“He was driven by his hunger to learn,” Gordy said, “to confidently top himself, to be the best, the consummate student. He studied the greats and became greater. He raised the bar and then broke the bar.”
Gordy made note of Jackson’s checkered past--which included a series of allegations of child molestation. “Sure there were sad times and questionable decisions on his part, but Michael Jackson accomplished everything he dreamed of.”
Rep. Sheila Jackson Lee (D-Texas), who said that she honored Jackson’s “American story,” also appeared to refer Jackson’s legal troubles.
“We understand the Constitution, and we understand laws, and we know that people are innocent until proven otherwise. That is what the Constitution stands for,” she said.
Near the end of the service, the immediate Jackson family, clad in black, gathered on the stage. Most of Jackson’s brothers wore matching yellow ties, with red roses on their lapels.
Brother Jermaine Jackson thanked the people in the arena for coming to the service. “As you know,” he said, “I am lost for words. I was his voice and his backbone. I had his back. So did the family. But we thank you. That’s all I can say. We thank you very much. “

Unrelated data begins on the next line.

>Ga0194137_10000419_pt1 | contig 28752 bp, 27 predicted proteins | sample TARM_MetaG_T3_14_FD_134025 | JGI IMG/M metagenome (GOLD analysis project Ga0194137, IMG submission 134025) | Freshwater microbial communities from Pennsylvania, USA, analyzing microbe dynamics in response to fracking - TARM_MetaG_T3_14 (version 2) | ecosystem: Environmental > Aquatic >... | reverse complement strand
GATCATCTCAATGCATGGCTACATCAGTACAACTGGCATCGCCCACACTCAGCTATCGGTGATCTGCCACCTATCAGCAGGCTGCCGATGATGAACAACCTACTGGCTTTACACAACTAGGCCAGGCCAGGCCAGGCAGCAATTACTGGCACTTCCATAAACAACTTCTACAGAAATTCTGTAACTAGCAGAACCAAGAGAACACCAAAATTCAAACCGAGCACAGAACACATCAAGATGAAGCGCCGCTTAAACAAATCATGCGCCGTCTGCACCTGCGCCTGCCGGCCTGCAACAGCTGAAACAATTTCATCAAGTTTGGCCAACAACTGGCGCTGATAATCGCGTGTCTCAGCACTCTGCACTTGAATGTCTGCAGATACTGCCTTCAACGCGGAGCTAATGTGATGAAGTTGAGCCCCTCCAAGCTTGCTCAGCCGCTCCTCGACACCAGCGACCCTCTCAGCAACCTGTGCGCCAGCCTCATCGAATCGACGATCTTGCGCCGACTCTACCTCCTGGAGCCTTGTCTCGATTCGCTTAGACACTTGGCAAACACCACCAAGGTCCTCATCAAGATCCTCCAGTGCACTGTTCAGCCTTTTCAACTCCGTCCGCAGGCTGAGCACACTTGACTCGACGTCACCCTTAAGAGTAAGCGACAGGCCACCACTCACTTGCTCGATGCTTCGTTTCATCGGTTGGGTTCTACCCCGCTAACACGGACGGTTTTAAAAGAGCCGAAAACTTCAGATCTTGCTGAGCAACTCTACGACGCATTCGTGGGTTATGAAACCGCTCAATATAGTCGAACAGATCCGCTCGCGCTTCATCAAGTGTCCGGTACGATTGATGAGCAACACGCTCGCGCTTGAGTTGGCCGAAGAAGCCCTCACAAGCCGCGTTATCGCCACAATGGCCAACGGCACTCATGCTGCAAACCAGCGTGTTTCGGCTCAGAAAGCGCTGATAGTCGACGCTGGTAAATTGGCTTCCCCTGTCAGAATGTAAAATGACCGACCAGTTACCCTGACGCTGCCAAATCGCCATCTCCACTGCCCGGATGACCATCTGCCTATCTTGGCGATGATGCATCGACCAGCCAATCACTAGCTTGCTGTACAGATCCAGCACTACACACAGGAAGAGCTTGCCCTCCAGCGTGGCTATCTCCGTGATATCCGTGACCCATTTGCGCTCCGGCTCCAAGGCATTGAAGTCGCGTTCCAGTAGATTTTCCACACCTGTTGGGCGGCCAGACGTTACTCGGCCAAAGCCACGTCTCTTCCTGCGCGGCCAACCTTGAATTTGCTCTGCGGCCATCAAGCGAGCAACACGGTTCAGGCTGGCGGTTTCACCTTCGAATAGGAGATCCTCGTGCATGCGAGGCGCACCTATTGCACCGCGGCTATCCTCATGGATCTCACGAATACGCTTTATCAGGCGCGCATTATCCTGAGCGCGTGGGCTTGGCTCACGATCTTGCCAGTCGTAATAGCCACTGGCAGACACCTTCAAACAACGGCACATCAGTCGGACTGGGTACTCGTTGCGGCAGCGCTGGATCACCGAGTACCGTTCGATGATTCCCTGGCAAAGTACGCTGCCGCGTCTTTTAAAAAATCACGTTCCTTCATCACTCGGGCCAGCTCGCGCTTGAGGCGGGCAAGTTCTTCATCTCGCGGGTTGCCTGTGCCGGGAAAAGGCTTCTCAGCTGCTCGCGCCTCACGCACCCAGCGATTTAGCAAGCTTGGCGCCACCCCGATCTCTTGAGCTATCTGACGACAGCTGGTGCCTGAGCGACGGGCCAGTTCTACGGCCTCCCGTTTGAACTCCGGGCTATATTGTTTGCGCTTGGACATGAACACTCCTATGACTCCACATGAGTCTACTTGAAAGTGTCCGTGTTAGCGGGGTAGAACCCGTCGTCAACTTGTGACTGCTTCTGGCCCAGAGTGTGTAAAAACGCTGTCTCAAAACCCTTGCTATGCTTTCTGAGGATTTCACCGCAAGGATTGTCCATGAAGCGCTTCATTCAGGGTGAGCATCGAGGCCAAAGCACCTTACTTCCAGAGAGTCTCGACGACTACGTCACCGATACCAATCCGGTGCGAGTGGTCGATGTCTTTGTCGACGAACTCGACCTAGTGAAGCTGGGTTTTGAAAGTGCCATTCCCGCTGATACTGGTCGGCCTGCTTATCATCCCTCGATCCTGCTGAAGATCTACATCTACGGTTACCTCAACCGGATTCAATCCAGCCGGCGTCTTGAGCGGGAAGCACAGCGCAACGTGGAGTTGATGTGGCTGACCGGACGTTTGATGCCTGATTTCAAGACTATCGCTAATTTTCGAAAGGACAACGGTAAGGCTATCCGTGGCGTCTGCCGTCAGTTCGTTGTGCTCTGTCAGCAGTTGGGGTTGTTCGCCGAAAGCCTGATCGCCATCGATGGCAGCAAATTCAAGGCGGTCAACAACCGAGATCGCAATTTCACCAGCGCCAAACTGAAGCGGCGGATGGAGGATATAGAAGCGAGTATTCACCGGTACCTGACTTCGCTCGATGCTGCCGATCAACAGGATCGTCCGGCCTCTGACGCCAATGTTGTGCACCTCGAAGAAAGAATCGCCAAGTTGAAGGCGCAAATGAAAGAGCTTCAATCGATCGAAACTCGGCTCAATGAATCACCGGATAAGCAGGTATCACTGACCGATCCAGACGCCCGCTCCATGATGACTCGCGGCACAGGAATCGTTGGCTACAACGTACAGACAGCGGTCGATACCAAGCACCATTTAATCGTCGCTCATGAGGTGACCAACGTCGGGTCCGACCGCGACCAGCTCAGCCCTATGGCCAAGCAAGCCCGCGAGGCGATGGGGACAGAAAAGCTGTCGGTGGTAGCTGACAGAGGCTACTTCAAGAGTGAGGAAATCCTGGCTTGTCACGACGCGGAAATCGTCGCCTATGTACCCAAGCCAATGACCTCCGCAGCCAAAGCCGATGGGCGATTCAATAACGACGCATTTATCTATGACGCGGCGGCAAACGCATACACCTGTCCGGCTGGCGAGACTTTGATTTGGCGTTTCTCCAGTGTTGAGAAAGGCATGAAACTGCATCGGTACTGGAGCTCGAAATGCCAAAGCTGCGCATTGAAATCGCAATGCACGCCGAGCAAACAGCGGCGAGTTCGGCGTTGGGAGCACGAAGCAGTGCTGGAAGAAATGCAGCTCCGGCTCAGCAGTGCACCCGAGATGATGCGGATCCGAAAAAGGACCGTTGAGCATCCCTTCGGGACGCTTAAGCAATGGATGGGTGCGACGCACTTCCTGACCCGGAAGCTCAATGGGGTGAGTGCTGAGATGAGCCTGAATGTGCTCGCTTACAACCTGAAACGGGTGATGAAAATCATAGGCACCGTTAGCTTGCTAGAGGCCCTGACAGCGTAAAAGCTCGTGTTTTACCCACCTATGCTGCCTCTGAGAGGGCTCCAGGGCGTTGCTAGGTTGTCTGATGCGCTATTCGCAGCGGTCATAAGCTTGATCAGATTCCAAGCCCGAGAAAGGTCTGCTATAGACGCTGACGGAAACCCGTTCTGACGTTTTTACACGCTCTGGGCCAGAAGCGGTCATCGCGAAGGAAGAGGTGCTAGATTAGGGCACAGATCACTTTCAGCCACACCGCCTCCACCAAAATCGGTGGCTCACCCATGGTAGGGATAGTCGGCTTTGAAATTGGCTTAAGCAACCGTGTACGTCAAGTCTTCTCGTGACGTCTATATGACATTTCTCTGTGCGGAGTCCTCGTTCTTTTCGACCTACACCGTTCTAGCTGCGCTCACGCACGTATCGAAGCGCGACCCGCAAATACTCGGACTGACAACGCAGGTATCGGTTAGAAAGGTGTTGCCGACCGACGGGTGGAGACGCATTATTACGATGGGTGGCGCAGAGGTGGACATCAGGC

Brother Marlon said that “we will never understand what he endured, never being able to walk across the street without a crowd gathering.”
“Maybe now, Michael, they will leave you alone,” he said.
Jackson’s three children were seated in the front row, next to his mother, Katherine Jackson. They stood up and applauded with the crowd as Sharpton praised Jackson as a trailblazer for African Americans.
The service was televised live around the globe. Fans started gathering outside Staples Center as early as 1 a.m. this morning. The lucky ones wore gold and silver wristbands, which designated them as the holders of approximately 17,500 tickets to the memorial service, given out through an online lottery.
Those who streamed into a cordoned-off area around the Staples Center included Savoy Brown, 42, an educator from Diamond Bar, said he almost missed attending because he was serving as a deliberating juror for a trial in Pomona.
He told his fellow jurors Monday morning that he had gotten a ticket from a friend who won the lottery. “I went in and was like, I have a ticket so I hope we get outta here today.”
It looked like a long shot, but after lunch “there was kinda a breakthrough and we reached a verdict,” he said.
Just north of Olympic Boulevard on Figueroa Street, vendors yelled “MJ stickers,” “one for three, two for five -- Michael Jackson photo postcards,” and “Ice cold bottled water!”
As police told the street vendors without permits to pack up and leave, someone gave the young woman a ticket. She broke into tears, her black mascara running down her face.